Yet vaccination hesitancy still appears to be an obstacle, with health workers facing resistance from people who believe that vaccines are not effective against the coronavirus. Therefore, Facebook’s Data for Good team studied hundreds of public posts on the topic on Facebook to better understand vaccine hesitancy in India.

Why are Some Hesitant Against Vaccines?

The COVID19 Trends and Impact Survey revealed that India has one of the highest rates of vaccination acceptance in the world, with over 77 percent of respondents expressing that they would prefer to take the vaccine at the time of analysis. While side effects are often the main reason for hesitancy, the top factor contributing to hesitancy in India was people’s desire to “wait and see if [the COVID19 vaccine] is safe and receive it later,” as shown by 45 percent of respondents who said they did not want the COVID-19 vaccination.

Around 37 percent of respondents said that other people need it more than they do at the moment, and it was the second most prevalent reason for not wanting the vaccine.

But on the bright side, a qualitative analysis of public posts in India about the COVID19 vaccine generally revealed positive feelings, with many posts expressing national pride that India had developed its own vaccine and was providing it to other countries at the time. Undertones of social cohesiveness and strong national momentum to vaccinate were present in the messages.

Many users also shared personal vaccination tales, encouraged others to get vaccinated, and expressed gratitude for health care providers. Finally, many people had worries regarding the vaccination’s availability, potential adverse effects, and when/how they would be eligible for their first dosage, according to public posts about the vaccine.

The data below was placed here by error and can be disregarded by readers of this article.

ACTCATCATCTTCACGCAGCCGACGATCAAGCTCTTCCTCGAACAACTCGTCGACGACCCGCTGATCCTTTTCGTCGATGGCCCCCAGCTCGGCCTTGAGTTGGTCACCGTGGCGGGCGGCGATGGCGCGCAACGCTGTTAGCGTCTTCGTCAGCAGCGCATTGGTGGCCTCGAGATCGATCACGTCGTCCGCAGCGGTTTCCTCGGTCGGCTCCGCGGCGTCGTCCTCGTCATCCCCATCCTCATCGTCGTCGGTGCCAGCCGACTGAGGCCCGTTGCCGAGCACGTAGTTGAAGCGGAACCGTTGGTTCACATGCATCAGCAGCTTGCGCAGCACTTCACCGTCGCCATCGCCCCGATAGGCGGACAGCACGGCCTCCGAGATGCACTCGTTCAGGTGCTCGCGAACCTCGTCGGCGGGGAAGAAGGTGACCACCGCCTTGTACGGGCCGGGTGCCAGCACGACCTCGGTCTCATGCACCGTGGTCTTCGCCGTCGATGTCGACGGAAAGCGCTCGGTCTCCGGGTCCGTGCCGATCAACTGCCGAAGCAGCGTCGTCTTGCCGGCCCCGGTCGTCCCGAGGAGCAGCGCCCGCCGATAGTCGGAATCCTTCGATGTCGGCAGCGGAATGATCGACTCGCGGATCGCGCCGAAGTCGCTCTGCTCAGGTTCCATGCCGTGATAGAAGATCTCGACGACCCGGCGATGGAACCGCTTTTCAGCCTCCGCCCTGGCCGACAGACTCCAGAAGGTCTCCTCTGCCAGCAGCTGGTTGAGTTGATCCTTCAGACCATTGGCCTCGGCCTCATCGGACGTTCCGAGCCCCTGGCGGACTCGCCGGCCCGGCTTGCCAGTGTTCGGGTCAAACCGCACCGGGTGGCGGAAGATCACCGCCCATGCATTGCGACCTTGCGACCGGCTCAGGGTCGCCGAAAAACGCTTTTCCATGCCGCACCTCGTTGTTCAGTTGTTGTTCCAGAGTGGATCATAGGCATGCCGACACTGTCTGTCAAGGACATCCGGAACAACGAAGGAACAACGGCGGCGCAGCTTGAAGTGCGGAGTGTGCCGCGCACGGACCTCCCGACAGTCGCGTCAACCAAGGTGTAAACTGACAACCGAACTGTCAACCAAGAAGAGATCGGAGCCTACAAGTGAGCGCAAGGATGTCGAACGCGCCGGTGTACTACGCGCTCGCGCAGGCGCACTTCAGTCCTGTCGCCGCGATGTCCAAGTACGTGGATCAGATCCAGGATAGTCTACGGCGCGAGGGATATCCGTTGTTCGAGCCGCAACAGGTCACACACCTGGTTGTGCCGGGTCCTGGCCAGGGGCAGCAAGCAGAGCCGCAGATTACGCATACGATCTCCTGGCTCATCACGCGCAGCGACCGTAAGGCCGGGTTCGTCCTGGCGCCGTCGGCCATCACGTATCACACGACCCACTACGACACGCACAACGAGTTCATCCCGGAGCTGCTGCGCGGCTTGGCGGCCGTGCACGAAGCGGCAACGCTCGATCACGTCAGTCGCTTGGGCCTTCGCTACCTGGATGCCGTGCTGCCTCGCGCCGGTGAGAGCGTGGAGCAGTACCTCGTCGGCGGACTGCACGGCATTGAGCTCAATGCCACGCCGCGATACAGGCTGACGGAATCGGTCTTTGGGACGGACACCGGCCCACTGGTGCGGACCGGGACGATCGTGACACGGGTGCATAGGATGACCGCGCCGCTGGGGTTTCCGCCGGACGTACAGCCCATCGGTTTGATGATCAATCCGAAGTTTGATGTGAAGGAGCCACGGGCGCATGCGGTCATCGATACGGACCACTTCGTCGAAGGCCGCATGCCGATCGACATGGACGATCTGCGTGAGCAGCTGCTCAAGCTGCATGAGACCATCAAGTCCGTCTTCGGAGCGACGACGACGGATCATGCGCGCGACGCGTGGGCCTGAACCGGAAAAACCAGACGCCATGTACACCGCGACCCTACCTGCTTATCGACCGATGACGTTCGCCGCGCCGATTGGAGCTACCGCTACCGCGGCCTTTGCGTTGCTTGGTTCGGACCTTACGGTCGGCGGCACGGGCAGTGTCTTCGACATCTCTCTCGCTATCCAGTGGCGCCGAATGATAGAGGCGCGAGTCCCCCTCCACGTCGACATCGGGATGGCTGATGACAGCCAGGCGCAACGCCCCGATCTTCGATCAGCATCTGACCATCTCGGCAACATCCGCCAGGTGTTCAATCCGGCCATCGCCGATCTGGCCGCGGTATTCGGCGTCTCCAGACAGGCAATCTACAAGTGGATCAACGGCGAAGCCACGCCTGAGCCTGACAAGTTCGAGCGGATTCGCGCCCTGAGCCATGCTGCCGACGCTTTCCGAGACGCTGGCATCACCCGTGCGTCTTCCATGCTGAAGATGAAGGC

But what should be done to enable more people to take vaccines?

What should be Done to Promote Vaccination Among People?

From individual views to experiences, information, and even attitudes & beliefs— everything impacts vaccine decision-making. To be effective, changing vaccine attitudes and behaviours typically necessitate several nudges at different levels, such as initiatives that target individuals, communities, and even the legislative landscape.

In India, emphasizing social norms and strengthening cohesion can be an effective technique for increasing vaccine confidence. One of UNICEF’s campaigns was particularly effective in raising the possibility that Hindi-speaking audience members would recommend COVID-19 vaccination to a close friend or relative.

This campaign also attempted to leverage public approbation as well as national pride in India’s ability to produce its own vaccine and share it with other countries (with messages such as “Make India #1 in COVID-19 vaccination” and “Don’t let India down, get vaccinated against COVID-19”). This campaign positioned India as a global leader in the fight against COVID-19 and encouraged Indians to be vaccinated and join the fight.